(n(x+ iy)n1 + i i n(x+ iy)n1

    )= 12

    (n(x+ iy)n1 n(x+ iy)n1

    )= 0

    The latter is correct, despite appearing to be in conflict with the idea that knowing z or z determines theother, but a partial derivative of one thing with respect to another being 0 means theyre independent.

    Thus, complex-differentiable f satisfies

    zf(z) = 12

    (lim

    real 0

    f(x+ + iy) f(x+ iy)

    + if(x+ i(y + )) f(x+ iy)

    )= lim

    real 0

    f(x+ + iy) f(x+ iy)

    f(x+ iy + i) f(x+ iy)i

    )= 12

    (f (z) f (z)

    )= 0

    That is, complex-differentiable f satisfies

    zf(z) = 0 (Cauchy-Riemann equation)

    This can be written in various equivalent forms, refering to real and imaginary parts separately, and/orwriting out the apparent definition of z .

    [1.3.1] Remark: The converse is also true: a nice-enough function satisfying the Cauchy-Riemann equationis complex-differentiable.

    2. Exponentials, trigonometric functions

    [2.1] The exponential function The exponential functions power series expansion

    ex = 1 +x

    1!+x2

    2!+x3

    3!+ . . .

    arises from the idea that bx+y = bx by for any b > 0 and x, y R. [1] Thus,

    d

    dxbx = lim

    h0

    bx+h bx

    h= lim

    h0

    bx bh bx

    h= bx lim

    h0

    bh 1h

    [1] As usual, bn is first defined for positive integers n as repeated multiplication, then for negative integer n bybn = 1/bn, then for rationals via b1/n = n

    b, and then for real exponents by taking limits of rational exponents.

    2

  • Paul Garrett: Basic complex analysis (September 5, 2013)

    because multiplication is continuous. Presuming that the limit exists, a constant depending on b > 0, wed likethe simplest outcome, namely, that this constant limit is 1, and find out a little later that b = e = 2.71828 . . .in that case. Presume that the differential equation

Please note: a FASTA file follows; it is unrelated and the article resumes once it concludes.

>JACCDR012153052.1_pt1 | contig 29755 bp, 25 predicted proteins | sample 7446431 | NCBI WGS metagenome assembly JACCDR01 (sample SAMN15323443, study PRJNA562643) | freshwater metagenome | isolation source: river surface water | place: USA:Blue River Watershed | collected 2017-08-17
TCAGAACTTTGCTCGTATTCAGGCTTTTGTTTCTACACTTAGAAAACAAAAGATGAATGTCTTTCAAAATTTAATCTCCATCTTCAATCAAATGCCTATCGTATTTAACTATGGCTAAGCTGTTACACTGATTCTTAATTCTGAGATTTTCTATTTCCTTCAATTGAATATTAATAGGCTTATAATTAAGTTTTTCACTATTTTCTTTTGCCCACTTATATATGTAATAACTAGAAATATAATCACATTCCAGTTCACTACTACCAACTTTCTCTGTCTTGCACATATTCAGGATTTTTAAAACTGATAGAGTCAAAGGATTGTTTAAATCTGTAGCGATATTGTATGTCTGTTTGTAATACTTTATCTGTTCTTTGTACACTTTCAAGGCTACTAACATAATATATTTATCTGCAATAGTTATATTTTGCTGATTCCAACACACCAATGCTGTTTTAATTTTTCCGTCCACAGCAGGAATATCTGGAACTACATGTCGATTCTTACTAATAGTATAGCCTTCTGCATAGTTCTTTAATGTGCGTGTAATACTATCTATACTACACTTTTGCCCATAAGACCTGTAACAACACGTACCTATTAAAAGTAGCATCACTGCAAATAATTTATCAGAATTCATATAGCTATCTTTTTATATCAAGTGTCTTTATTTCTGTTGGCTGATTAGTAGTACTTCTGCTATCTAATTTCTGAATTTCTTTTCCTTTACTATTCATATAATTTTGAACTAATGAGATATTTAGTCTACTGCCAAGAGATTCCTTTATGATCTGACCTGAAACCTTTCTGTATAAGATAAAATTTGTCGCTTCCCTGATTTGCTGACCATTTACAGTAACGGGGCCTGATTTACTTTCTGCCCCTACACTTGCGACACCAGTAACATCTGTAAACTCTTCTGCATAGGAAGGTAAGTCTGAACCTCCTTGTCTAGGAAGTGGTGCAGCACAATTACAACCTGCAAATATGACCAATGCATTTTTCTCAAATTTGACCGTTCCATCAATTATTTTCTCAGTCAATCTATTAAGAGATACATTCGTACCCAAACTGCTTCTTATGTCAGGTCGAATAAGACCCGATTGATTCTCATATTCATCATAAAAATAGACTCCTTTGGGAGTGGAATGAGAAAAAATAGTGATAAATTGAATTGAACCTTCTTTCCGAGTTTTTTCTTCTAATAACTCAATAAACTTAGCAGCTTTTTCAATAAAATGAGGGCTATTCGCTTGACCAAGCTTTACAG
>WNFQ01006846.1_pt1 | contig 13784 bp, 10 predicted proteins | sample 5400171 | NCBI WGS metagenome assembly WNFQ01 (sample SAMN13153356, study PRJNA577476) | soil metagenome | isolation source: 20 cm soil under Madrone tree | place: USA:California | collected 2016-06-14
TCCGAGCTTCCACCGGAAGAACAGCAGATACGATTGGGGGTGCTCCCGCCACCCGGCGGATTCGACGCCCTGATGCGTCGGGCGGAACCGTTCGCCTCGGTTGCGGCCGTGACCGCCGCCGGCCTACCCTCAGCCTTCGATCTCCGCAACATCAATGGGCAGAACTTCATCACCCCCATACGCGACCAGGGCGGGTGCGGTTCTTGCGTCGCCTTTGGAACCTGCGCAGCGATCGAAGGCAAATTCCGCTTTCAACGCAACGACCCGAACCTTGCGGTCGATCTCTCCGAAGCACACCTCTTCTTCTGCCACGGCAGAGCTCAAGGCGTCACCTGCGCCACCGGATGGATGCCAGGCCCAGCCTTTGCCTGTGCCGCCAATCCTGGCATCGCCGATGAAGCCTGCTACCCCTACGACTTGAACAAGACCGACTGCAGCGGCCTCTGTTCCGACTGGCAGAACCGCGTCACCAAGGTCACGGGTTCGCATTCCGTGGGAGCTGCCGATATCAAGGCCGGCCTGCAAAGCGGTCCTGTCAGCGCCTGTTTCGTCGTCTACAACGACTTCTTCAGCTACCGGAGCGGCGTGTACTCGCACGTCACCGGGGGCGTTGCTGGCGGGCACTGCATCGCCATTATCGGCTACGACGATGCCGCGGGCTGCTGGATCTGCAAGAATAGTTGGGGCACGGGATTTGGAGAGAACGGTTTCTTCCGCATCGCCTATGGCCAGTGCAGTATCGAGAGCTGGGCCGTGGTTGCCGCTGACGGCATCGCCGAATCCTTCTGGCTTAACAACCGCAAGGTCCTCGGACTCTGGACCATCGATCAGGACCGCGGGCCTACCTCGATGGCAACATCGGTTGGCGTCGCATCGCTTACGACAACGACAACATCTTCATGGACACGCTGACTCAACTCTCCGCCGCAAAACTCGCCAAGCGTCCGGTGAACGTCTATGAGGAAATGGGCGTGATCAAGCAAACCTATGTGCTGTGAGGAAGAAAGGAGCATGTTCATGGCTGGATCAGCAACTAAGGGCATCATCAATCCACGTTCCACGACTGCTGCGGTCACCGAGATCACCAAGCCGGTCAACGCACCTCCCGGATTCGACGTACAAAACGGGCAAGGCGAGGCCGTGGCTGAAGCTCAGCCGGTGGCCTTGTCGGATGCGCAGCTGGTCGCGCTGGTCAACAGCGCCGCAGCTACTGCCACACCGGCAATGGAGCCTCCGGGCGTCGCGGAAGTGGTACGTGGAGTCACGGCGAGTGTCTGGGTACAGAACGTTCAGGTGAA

d

    dxf(x) = f(x)

    with f(0) = 1 has a convergent power series expansion f(x) = 1 + c1x+ c2x2 + . . ., solve iteratively for cns

    by differentiating term-wise [2] and equate coefficients

    c1 + 2c2x+ 3c3x2 + 4c4x

    3 + . . . = 1 + c1x+ c2x2 + c3x

    3 + . . .

    giving the pattern n cn = cn1, so cn = 1/n!, giving the power series for ex. Since the factorial n! growsfaster than any power xn, for all x, the power series for ex converges absolutely for all real x, and, similarly,for all complex x. [3]

    To see what number the base e is, use e1 = e:

    e = 1 +1

    1!+

    1

    2!+

    1

    3!+ . . . = 2.71828 . . .

    We can check that this has achieved the desired effect:

    [2.1.1] Claim:ez+w = ez ew (for z, w C)

    [2.1.2] Remark: For non-real complex z, there is no need to try to define ez as a limit of simpler things,apart from the value of the power series as a limit of its finite partial sums.

    Proof: This will follow from the binomial theorem

    (x+ y)n = xn +

    (n

    1

    )xn1y +

    (n

    2

    )xn2y2 + . . .+

    (n

    n 2

    )x2yn2 +

    (n

    n 1

    )xyn1 + yn

    with the usual binomial coefficients(nk

    )= n!k! (nk)! . Compute directly

    ez+w =n0

    (z + w)n

    n!=n,k

    (n

    k

    )znkwk

    n!=n,i

    n!

    k! (n k)!znkwk

    n!

    The n!s cancel. Letting ` = n k, this gives